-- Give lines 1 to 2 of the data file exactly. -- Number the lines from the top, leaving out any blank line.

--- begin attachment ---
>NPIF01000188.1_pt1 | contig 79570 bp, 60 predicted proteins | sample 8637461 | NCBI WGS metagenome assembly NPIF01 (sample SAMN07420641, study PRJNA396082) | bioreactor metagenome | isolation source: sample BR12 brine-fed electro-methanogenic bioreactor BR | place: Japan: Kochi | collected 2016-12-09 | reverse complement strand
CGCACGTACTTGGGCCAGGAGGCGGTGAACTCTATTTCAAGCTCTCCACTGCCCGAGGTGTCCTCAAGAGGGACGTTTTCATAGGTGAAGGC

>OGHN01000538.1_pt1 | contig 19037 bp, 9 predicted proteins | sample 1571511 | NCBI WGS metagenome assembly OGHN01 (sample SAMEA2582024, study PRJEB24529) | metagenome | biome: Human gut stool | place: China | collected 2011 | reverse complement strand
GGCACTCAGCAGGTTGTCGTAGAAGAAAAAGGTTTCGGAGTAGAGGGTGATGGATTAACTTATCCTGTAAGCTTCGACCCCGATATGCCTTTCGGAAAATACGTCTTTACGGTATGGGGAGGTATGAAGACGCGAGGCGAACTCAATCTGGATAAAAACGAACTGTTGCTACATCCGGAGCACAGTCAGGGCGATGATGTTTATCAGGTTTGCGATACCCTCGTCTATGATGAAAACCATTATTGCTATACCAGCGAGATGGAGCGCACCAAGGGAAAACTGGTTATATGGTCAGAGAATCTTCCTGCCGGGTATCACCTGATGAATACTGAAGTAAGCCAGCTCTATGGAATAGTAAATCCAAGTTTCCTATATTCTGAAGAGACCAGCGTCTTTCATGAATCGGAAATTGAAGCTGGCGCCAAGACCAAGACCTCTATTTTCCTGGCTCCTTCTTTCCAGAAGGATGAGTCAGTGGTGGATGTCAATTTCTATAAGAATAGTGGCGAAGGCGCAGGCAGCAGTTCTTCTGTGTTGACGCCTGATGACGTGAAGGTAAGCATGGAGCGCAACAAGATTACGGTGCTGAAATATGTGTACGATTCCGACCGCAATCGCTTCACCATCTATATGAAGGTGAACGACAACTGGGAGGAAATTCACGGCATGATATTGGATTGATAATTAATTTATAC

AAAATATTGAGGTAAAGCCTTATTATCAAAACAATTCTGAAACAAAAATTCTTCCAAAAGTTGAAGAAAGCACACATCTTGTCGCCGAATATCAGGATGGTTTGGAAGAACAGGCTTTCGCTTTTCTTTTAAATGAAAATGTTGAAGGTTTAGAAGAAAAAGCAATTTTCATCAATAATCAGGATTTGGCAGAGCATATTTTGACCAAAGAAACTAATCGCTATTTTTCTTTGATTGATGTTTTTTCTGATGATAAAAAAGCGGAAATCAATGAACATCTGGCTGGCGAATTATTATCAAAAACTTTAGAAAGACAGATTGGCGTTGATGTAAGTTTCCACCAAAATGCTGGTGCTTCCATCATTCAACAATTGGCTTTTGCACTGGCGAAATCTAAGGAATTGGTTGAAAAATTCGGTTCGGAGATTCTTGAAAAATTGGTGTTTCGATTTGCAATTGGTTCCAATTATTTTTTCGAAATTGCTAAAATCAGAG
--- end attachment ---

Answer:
>NPIF01000188.1_pt1 | contig 79570 bp, 60 predicted proteins | sample 8637461 | NCBI WGS metagenome assembly NPIF01 (sample SAMN07420641, study PRJNA396082) | bioreactor metagenome | isolation source: sample BR12 brine-fed electro-methanogenic bioreactor BR | place: Japan: Kochi | collected 2016-12-09 | reverse complement strand
CGCACGTACTTGGGCCAGGAGGCGGTGAACTCTATTTCAAGCTCTCCACTGCCCGAGGTGTCCTCAAGAGGGACGTTTTCATAGGTGAAGGC